Borgata building outdoor smoking lounges

April 30, 2008 4:37:54 PM PDT
Smoking casino patrons visiting the Borgata Hotel Casino & Spa this fall will still be able to light up, but not inside. The casino is planning to comply with a new law banning smoking on the casino floor by constructing covered outdoor smoking areas, which won't be completely enclosed, in the hopes of keeping loyal customers who smoke.

The Borgata will also do a massive renovation of its 2,000 hotel rooms this fall at a cost of "tens of millions of dollars," president Larry Mullin told The Associated Press Wednesday.

"It will be very nice looking," Mullin said of the lounges, adding that they will cost several million dollars to build. "We also think it will be very popular with our employees."

The outdoor smoking areas won't require a ventilation system like an indoor smoking lounge would, and will be heated in the winter months to keep smokers comfortable, Mullin said.

Smoking will still be permitted in some hotel rooms.

The City Council passed a total smoking ban on the gambling floor of all 11 casinos on April 23. The law permits casinos to build lounges where patrons could smoke but not gamble.

It replaces a compromise enacted last year that restricts smoking to no more than 25 percent of the casino floor.

Mayor Scott Evans signed the new smoking law at a ceremony Wednesday afternoon. It will take effect Oct. 15.

The Borgata will also undertake another, more far-reaching project this fall, embarking on a renovation of all 2,000 of its hotel rooms. The work will come just five years after the Borgata opened in 2003; it is still the newest casino in the city.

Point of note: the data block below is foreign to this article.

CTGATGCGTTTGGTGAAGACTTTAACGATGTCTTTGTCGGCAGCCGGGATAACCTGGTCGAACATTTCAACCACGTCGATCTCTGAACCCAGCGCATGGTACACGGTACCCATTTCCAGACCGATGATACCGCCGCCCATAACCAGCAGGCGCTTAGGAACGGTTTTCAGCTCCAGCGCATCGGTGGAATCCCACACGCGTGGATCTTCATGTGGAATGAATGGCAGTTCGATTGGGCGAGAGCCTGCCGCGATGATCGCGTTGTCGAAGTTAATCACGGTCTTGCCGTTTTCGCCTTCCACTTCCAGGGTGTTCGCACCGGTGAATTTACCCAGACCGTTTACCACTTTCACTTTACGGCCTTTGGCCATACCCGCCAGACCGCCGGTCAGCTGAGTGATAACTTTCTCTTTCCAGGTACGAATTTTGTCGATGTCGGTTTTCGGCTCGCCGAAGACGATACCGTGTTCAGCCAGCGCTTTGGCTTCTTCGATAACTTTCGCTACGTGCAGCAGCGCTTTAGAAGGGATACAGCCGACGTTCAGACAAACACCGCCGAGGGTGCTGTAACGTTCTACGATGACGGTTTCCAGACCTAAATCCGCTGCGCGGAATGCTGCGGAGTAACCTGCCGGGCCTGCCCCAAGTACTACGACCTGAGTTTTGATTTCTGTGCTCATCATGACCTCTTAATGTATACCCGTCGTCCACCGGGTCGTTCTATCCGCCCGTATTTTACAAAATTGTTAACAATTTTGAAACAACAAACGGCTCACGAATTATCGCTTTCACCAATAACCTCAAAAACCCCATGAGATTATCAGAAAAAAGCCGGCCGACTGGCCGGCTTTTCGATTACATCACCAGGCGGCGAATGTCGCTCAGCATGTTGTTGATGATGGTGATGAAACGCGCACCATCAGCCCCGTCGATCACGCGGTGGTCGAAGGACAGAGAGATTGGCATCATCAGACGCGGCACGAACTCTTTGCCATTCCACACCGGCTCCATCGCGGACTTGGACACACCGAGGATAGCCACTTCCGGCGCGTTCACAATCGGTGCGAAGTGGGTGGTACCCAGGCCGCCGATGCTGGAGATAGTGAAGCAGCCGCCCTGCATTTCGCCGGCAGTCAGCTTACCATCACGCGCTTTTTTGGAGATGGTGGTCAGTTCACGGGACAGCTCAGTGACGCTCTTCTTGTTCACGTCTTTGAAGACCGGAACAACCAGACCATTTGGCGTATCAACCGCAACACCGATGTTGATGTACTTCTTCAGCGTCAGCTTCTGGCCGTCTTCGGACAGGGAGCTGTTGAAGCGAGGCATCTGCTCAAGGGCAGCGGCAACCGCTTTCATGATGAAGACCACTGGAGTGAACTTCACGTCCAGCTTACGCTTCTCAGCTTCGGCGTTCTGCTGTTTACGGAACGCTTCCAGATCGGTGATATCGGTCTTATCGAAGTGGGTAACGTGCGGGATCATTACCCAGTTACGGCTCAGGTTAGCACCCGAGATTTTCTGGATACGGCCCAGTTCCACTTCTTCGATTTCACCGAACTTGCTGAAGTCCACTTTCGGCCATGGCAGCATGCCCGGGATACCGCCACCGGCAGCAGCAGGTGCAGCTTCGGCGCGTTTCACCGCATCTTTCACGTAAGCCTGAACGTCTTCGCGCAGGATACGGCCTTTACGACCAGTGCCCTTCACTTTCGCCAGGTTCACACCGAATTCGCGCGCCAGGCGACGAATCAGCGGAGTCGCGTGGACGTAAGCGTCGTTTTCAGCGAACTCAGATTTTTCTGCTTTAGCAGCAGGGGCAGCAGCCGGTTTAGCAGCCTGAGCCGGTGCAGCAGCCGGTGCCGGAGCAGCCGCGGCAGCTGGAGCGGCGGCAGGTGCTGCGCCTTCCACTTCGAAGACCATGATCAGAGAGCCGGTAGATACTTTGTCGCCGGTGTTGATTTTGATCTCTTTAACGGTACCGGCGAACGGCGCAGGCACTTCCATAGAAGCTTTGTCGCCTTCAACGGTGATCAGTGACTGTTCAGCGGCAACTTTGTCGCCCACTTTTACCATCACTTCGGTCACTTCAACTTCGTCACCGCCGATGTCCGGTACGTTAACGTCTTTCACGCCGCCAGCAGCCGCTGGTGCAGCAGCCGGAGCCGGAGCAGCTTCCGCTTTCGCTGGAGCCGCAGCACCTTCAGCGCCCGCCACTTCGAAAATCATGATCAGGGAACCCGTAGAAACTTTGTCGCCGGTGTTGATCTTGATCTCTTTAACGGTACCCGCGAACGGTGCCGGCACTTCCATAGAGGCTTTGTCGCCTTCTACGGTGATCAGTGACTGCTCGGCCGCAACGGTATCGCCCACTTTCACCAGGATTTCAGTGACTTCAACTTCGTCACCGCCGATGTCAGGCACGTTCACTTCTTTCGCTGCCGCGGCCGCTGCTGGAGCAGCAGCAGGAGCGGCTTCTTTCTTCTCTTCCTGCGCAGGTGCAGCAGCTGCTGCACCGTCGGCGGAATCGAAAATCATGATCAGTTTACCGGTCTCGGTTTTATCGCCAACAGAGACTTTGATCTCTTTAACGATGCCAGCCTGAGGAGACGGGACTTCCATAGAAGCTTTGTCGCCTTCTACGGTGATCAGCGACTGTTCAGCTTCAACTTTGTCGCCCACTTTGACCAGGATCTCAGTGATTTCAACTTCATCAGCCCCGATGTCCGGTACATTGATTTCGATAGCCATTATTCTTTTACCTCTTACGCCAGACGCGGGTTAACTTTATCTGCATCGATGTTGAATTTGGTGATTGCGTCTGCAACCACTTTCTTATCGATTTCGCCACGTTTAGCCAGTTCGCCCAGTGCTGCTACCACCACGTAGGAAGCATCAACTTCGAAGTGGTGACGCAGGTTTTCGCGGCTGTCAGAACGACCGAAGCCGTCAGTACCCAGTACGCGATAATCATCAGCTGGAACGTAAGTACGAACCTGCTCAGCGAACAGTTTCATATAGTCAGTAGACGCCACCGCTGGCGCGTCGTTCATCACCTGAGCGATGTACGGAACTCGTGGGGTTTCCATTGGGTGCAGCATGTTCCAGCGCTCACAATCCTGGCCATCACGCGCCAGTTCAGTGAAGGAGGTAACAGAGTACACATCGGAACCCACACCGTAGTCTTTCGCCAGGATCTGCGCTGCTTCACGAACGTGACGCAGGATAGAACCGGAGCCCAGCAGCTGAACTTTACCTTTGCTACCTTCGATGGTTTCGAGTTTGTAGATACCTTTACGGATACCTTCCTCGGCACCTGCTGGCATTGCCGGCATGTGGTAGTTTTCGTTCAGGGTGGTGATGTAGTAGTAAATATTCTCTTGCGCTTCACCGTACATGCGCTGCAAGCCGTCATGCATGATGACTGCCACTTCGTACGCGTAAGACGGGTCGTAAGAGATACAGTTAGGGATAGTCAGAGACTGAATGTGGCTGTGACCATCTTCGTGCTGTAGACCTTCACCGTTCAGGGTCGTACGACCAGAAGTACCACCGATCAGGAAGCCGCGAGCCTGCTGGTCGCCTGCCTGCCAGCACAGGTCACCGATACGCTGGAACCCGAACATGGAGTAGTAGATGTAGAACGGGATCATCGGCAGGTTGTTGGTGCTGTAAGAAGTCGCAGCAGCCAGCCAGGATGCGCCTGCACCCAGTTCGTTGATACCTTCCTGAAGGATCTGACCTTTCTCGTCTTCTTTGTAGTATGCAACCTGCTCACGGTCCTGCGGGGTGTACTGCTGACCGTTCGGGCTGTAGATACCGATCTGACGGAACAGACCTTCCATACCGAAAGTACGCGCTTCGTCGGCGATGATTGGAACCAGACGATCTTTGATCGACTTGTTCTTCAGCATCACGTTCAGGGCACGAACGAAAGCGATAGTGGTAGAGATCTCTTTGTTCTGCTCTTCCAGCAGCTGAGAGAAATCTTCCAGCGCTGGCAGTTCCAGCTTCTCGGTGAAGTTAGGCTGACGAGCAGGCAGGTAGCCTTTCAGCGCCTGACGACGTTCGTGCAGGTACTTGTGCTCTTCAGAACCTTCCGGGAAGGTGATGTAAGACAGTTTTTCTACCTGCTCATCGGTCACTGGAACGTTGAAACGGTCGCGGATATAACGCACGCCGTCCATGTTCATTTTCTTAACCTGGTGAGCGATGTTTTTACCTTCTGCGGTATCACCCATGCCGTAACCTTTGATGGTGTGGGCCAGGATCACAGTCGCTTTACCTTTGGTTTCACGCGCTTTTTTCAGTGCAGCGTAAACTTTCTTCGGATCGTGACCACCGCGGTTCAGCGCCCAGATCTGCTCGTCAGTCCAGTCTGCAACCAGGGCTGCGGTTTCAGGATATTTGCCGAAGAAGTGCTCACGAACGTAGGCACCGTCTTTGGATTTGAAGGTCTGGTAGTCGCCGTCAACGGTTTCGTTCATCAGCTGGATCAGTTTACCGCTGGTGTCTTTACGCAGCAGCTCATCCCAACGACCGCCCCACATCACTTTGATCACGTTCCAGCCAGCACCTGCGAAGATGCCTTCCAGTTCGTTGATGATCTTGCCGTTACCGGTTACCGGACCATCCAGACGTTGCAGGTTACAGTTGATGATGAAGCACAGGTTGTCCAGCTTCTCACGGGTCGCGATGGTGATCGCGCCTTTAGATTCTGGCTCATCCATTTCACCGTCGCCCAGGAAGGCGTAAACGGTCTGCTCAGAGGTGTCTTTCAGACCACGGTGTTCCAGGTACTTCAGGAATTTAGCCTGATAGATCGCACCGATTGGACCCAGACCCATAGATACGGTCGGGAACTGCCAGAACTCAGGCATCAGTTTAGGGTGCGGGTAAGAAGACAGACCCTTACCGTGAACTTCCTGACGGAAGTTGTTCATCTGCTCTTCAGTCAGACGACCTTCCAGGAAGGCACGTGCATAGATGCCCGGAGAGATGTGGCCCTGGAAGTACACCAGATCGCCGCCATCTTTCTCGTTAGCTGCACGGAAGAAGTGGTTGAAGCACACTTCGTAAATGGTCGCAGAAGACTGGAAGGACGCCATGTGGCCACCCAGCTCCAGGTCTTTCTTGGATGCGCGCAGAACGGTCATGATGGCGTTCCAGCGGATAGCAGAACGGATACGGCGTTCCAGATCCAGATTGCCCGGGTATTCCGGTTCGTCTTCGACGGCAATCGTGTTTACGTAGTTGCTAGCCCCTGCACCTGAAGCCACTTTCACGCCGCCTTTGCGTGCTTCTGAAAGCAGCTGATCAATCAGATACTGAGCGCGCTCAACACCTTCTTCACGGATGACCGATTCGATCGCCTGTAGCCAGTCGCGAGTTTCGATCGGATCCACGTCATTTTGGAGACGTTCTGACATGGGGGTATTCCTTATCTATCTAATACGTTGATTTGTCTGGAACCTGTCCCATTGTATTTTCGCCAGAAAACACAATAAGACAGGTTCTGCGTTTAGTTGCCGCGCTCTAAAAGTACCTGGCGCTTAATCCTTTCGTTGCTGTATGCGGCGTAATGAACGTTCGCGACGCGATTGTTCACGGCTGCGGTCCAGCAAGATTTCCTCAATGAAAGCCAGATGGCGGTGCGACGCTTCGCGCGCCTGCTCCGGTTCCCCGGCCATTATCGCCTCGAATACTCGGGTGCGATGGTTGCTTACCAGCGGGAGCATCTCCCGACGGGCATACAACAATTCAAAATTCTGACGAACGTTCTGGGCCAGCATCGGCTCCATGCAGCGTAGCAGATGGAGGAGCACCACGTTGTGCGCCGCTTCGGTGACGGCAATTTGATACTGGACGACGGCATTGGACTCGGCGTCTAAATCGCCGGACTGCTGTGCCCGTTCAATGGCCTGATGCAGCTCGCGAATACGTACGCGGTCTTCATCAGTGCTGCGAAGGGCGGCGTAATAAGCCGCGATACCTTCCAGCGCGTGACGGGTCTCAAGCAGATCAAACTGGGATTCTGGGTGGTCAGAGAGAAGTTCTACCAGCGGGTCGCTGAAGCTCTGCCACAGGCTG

"We are running almost sold-out every day," Mullin said.

"These places can get beat up pretty quickly, so we want to keep everything fresh."

The two-year project will update decor and furniture in all the Borgata's hotel rooms and common areas.

Mullin said part of the impetus behind the renovation is the wave of new casino-hotel projects planned for Atlantic City over the next five years or so. Borgata, which has been the dominant, top-of-the-market property since it opened, will face competition from as many as four new casino-hotel projects all using the Borgata as their measuring stick, he added.

The $5 billion MGM Atlantic City development next to the Borgata, and $2 billion apiece Boardwalk projects planed by Revel Entertainment, Pinnacle Entertainment and hotel developer Curtis Bashaw and casino executive Wallace Barr will give Borgata its first real competition.

"We are what they are shooting to become, at a minimum," he said. "So having a beautiful property and keeping it fresh is what will be the differentiation in this market."